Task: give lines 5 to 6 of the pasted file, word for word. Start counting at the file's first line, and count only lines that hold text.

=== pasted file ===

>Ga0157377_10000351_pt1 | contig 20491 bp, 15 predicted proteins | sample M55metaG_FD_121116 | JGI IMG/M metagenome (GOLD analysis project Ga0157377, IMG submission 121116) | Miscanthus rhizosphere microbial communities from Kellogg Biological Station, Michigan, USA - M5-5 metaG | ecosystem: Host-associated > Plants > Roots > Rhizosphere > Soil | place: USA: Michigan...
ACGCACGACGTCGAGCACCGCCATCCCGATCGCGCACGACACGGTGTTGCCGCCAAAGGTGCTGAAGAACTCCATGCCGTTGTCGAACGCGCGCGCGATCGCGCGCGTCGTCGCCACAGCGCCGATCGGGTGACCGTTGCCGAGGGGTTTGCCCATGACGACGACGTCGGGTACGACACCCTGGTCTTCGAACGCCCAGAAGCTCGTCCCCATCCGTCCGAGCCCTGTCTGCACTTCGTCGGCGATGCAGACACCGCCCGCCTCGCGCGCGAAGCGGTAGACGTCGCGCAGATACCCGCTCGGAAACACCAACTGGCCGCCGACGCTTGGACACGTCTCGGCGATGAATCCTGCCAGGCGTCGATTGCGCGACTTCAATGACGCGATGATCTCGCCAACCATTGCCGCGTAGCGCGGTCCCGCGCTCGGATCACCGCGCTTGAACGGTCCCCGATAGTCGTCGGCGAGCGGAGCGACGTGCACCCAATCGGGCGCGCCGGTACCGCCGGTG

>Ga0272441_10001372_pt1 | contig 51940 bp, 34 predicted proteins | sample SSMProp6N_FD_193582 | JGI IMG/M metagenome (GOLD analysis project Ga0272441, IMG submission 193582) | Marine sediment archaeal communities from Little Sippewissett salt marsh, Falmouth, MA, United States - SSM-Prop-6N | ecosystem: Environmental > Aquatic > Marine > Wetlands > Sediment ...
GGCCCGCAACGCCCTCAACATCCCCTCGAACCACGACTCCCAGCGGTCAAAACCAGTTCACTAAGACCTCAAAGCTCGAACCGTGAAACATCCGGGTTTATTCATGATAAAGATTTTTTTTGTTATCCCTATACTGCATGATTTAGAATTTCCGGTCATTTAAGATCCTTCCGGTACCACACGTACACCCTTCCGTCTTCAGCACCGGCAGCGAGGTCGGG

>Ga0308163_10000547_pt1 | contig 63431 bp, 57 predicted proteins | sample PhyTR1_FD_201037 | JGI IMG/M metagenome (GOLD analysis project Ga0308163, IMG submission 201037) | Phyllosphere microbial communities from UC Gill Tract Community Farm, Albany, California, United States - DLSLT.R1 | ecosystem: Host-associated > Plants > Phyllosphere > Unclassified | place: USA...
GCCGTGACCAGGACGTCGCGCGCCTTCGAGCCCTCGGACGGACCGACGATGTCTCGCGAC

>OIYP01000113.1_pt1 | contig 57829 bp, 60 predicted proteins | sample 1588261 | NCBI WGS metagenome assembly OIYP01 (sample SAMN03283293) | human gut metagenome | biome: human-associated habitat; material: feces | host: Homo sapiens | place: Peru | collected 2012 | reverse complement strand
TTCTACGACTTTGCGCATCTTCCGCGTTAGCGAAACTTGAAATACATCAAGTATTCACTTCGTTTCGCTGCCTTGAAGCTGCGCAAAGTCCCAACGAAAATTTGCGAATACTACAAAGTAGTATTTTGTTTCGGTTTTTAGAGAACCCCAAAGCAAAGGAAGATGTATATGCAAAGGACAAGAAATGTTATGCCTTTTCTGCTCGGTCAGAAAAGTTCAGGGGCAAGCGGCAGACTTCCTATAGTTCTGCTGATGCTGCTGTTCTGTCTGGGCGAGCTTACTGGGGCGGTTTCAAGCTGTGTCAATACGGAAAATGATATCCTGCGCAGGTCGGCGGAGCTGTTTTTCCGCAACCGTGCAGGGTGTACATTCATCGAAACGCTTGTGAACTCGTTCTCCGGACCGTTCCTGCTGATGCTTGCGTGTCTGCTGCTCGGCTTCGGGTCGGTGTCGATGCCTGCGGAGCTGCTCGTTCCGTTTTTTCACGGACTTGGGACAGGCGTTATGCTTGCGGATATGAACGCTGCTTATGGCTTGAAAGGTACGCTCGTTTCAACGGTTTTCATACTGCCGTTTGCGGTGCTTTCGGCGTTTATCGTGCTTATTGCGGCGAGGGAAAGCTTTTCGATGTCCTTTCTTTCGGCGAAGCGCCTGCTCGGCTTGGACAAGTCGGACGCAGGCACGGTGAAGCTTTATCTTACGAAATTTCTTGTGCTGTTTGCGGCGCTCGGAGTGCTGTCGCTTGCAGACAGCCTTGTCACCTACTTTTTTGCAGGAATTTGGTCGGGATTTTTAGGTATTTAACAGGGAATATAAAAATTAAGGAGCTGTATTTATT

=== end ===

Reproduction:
>Ga0308163_10000547_pt1 | contig 63431 bp, 57 predicted proteins | sample PhyTR1_FD_201037 | JGI IMG/M metagenome (GOLD analysis project Ga0308163, IMG submission 201037) | Phyllosphere microbial communities from UC Gill Tract Community Farm, Albany, California, United States - DLSLT.R1 | ecosystem: Host-associated > Plants > Phyllosphere > Unclassified | place: USA...
GCCGTGACCAGGACGTCGCGCGCCTTCGAGCCCTCGGACGGACCGACGATGTCTCGCGAC